Bell learning to manage highs and lows of rookie Xfinity season

Bell learning to manage highs and lows of rookie Xfinity season

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Bell learning to manage highs and lows of rookie Xfinity season

“Christopher Bell is the clear NASCAR Xfinity Series championship favorite.”

“He’s going to be dominant in a Joe Gibbs Racing Toyota.”

“It won’t take long for him to pick up where he left off in the Truck Series.”

Coming into the 2018 season, you might have heard such praise heaped upon Bell. After capturing the ’17 CWTS title in just his second full season, it was only natural Bell would have a hasty move up the NASCAR ladder.

But midway through his rookie Xfinity Series season, the driver of the No. 20 has been just another face in the crowd. Bell did get to Victory Lane in Richmond for what is, surprisingly, his only win of the season. On the other hand, Bell has as many poles as he does DNFs (three), 216 laps led and is fourth in the point standings.

“I guess looking back at my season right now, am I disappointed with it? Not really,” Bell said when asked if the season has gone how he thought it would. “I hoped that I would have won a couple more times by now, but we’ve been really fast. Almost every single racetrack we go to, we’ve had race cars that are – obviously, driving for Gibbs we have race cars that are competing for wins, and I’ve got a lot of great runs going.

“But kind of similar to my first year in trucks, I just have crashed some, got taken out some, and the finishes are either really good or DNFs. I’ve just got to put the races together, and hopefully, it comes together pretty quick.”

Considering all of that and the emotions that come with it, Bell has found the hardest part of NASCAR racing is managing the highs and lows. For instance, growing up sprint car racing, Bell is used to being behind the wheel 100-plus times a year and multiple times a week. If something were to go wrong, a crash or mechanical failure, he had the opportunity to move forward quickly. Fewer races means more time to think about the previous race.

“I would be racing the next day or three days later, five days later, whereas especially in the Truck Series, we ran 20 times a year, so sometimes I’d have a month off after a race,” said Bell. “And even in the Xfinity Series, if I crash on Saturday, I dwell on that, right? It sits on me, and it weighs on me until the next time you get in the race car.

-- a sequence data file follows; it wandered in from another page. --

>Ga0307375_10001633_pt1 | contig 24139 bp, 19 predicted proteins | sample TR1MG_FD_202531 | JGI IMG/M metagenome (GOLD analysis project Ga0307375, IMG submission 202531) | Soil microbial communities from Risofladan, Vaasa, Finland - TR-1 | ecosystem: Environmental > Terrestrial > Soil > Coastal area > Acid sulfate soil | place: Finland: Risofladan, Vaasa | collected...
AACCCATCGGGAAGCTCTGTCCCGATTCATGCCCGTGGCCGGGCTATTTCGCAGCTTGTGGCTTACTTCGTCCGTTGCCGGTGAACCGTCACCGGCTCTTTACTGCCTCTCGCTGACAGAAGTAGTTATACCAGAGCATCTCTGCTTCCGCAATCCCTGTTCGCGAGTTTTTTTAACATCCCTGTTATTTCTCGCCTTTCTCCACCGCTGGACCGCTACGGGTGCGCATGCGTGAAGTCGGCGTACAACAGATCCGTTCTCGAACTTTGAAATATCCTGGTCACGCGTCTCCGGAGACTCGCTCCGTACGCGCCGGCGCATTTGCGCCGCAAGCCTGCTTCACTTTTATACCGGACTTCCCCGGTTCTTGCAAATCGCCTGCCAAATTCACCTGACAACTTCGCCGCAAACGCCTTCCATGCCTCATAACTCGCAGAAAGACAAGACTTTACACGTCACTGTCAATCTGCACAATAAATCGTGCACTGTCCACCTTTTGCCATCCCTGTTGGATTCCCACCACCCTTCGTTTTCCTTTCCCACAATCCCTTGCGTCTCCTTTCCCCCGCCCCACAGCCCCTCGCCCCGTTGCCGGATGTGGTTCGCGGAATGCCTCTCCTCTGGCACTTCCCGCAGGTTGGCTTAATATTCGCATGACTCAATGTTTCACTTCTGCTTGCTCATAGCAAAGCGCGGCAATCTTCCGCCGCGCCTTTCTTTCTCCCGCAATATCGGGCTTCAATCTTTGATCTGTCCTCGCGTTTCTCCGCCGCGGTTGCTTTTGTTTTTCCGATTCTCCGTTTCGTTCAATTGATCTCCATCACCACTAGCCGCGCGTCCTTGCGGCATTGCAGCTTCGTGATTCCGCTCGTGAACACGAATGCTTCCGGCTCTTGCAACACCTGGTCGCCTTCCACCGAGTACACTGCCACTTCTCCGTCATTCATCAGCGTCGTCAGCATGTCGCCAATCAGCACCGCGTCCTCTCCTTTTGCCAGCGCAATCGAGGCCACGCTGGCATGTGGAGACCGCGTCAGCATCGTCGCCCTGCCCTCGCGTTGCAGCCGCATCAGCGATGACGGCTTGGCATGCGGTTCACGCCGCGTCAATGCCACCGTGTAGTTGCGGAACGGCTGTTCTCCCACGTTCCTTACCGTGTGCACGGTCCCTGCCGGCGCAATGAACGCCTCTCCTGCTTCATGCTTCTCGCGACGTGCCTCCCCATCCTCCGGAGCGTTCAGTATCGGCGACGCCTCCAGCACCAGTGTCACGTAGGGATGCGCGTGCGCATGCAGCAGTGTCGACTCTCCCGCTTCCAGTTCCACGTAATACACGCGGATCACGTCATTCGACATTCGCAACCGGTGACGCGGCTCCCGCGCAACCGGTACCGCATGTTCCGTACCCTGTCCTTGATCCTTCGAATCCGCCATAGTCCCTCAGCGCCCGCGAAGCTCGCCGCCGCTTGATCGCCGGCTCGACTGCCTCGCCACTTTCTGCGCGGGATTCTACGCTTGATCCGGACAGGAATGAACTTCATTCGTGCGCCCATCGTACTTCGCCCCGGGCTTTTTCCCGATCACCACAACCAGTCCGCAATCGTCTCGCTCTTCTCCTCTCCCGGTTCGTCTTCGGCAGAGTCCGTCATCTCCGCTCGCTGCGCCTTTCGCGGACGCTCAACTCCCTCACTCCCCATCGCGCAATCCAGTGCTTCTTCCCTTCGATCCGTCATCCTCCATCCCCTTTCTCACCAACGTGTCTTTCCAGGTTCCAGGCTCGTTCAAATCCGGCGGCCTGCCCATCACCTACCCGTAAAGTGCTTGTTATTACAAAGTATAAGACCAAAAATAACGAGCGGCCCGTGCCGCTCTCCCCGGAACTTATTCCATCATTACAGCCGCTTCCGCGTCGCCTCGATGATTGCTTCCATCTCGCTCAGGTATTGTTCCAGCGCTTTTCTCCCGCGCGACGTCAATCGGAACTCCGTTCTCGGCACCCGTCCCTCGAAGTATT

Christopher Bell celebrates his Richmond win in April. (Image by Jarrett/LAT)

“That’s why I think it’s important for me to be able to [still] run other disciplines of motorsports, and that way I can clear my head. I get to race more and not dwell on my bad finishes, and the good finishes speak for themselves. But that’s been the hardest part for me is managing racing more to overcome things.”

Bell is second on the playoff grid going into the Coca-Cola Firecracker 250 at Daytona International Speedway. He has seven playoff points to Justin Allgaier’s eight. Neither leads the overall point standings, though. Winless Cole Custer is the new man atop the series after a top-five run last weekend, and if Custer can hang on to the spot through the end of the regular season, he’ll be awarded 15 playoff points.

The playoffs do not start until Sept. 21 at Richmond, and Bell says it’s too early to be thinking about the postseason. However, Bell already has an eye on Custer.

“I look at Custer as my biggest competition,” said Bell. “On the Cup side, Stewart‑Haas is excellent, and on the Xfinity side, it seems to be the same thing. Custer is really fast, but I think we’re right there with him. It’s going to be a battle of who can maximize their opportunities and be there at the end.

“The championship is something that’s going to be really tough.”

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